Fewer than one percent of those 9,000 documentaries submitted to Sundance last year were accepted. “Catfish” was one of them. In fact, it was all the buzz, and for good reason. The story is engaging, the main character good looking and likable, and the suspense well developed. The filmmakers also had the good fortune to stumble onto a story they could not have predicted when they began. And what a story!
The film starts simply enough. Shortly after photographer Yaniv Schulman has a dance photo printed in the New York Times, he receives a fan letter from a talented young artist, 8-year-old Abby, who sends him a remarkable painting of his photograph, followed by several additional paintings. Thus begins Yaniv’s online friendship with Abby, her mother Angela, and her beautiful 19-year-old sister Megan. As Yaniv becomes more and more involved with Megan and her circle of Facebook friends, his brother Ariel and his friend Henry Joost, budding filmmakers, start filming. After several months, Yaniv begins to fall in love with the girl he knows only through texting, emails, and phone calls, and the filmmakers decide it’s time for a road trip. The resulting film is fascinating, funny, charming–and chilling.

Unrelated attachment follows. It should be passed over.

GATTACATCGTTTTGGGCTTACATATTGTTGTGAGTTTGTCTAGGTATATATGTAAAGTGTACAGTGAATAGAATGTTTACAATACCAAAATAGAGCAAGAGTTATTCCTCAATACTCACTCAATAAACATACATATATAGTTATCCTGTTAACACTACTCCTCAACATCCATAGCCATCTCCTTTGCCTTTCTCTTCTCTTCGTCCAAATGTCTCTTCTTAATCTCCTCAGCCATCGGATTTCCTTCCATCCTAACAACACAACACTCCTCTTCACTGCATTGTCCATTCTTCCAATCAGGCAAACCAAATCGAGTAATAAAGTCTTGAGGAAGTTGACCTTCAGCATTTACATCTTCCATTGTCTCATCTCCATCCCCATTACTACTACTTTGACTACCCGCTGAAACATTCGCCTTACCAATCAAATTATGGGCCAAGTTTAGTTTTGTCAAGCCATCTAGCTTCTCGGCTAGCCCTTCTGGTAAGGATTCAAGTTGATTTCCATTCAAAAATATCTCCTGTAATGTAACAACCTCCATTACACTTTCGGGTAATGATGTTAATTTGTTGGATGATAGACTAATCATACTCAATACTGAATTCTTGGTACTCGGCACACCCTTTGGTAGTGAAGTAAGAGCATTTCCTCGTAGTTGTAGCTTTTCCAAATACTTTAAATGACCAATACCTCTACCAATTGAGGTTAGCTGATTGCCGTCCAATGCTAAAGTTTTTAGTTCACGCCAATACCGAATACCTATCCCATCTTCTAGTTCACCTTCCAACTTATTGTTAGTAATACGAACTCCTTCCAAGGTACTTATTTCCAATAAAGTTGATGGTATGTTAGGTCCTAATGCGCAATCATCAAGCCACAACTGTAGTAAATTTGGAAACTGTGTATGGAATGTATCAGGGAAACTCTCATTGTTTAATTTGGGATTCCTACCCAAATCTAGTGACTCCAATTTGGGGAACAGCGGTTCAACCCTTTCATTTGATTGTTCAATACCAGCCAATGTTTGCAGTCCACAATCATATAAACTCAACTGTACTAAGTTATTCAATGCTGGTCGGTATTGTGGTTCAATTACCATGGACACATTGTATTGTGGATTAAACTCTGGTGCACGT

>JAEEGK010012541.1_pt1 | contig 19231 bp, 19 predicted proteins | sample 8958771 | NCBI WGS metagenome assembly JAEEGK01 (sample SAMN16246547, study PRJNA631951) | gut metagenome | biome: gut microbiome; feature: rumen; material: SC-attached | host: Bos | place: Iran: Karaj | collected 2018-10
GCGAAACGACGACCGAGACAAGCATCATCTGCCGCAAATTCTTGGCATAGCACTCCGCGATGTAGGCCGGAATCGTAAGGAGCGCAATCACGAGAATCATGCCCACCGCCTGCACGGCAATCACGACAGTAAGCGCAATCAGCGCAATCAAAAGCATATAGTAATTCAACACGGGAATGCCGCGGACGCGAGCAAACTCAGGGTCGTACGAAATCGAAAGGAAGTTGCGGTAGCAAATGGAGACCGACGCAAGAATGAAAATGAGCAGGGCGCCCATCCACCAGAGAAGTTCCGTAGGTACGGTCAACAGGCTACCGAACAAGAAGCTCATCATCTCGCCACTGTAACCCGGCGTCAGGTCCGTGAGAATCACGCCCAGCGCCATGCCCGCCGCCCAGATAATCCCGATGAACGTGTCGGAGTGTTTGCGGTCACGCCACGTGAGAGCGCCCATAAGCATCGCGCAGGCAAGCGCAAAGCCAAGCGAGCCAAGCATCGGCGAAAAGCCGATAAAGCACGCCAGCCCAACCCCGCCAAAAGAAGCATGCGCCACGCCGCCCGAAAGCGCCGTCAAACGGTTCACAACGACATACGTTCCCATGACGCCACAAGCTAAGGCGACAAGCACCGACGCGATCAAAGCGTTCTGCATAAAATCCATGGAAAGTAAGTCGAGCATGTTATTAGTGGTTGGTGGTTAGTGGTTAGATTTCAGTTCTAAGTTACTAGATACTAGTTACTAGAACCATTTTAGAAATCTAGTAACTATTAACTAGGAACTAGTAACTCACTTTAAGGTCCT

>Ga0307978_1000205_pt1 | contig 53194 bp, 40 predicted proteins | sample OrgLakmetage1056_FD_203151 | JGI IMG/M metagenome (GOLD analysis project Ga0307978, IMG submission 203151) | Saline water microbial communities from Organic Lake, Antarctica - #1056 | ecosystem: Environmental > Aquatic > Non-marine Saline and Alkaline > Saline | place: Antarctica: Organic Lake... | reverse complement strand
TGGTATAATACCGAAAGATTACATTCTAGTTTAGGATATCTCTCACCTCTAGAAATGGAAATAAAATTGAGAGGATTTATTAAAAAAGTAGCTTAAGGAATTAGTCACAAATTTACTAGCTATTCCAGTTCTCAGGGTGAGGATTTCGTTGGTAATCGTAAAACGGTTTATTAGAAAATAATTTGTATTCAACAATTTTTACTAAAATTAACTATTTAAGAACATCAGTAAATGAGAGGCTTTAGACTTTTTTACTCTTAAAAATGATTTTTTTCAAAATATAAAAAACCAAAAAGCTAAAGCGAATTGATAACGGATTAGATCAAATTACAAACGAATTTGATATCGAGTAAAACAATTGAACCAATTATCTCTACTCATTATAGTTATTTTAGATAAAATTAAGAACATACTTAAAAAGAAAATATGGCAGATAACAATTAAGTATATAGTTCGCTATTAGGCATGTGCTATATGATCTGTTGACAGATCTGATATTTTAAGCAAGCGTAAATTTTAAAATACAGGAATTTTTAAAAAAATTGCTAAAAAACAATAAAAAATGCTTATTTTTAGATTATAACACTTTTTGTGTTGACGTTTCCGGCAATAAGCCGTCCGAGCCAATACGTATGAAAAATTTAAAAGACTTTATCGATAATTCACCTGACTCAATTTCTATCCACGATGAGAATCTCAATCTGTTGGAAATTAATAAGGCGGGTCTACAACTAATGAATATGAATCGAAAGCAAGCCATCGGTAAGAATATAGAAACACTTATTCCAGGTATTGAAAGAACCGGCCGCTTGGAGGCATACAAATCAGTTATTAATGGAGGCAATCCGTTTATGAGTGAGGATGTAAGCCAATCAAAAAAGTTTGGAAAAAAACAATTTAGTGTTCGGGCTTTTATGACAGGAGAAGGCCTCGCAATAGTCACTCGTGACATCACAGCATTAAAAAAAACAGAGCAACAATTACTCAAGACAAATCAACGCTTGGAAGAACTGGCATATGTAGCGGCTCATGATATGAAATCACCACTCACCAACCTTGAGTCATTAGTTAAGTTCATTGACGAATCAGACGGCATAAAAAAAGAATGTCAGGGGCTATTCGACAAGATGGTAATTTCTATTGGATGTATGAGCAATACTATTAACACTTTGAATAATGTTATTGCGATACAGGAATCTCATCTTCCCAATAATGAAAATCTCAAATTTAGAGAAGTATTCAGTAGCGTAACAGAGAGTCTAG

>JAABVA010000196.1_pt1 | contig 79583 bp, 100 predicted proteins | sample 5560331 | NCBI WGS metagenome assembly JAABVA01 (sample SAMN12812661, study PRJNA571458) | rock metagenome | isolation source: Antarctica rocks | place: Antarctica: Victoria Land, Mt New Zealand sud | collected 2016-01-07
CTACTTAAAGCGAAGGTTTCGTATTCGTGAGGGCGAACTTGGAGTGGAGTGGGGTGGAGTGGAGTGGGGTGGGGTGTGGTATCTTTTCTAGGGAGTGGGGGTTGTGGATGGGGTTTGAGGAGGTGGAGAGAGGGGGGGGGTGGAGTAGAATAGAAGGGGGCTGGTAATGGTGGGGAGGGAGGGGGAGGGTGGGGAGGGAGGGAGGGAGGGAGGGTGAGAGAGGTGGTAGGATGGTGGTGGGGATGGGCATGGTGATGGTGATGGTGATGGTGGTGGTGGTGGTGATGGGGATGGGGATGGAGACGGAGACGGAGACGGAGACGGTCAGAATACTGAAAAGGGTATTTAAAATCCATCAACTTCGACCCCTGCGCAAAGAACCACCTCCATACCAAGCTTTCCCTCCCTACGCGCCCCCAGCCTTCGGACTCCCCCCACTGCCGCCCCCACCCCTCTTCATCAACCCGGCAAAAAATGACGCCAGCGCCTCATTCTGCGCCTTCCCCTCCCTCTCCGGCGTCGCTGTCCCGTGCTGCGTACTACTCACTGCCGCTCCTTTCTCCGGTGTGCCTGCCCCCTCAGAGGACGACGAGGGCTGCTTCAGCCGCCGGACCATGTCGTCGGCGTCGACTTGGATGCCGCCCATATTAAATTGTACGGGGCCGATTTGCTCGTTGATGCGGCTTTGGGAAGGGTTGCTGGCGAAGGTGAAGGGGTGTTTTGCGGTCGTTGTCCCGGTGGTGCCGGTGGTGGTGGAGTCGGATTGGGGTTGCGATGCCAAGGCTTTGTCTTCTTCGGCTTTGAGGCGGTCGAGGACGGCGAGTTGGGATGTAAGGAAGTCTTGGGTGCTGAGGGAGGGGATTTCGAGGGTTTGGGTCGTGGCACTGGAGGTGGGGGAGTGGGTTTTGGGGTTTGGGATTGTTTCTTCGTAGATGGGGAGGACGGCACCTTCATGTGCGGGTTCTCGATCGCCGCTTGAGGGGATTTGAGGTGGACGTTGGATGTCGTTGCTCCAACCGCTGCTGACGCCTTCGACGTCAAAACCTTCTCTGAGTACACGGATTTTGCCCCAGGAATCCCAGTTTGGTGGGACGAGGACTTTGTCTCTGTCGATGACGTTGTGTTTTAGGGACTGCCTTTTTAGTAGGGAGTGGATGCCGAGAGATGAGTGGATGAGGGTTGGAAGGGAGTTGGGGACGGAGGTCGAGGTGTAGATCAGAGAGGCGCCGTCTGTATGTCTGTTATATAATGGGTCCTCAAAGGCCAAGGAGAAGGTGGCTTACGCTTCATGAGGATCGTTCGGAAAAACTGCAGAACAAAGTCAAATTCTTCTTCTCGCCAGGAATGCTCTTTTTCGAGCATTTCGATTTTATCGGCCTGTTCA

This film could not have been made 20 years ago, or even ten years ago. In many ways it is both a celebration and a condemnation of modern communications technology. Google earth, Google search, youtube, g-chat, Facebook, iTunes, cyberstalking, texting, sexting, and even identity theft–all of these play a role in the telling of this story. It’s a cautionary tale, as old as “Little Red Riding Hood” and as contemporary as the TV show “CSI”; as emotionally simple as a love story, but as psychologically complex as the movie “Three Faces of Eve” (1957).
And that’s all I’m going to say about “Catfish,” because I want you to enjoy the filmmakers’ unexpected path as much as I did. Shocking yet strangely moving, “Catfish” will reel you in.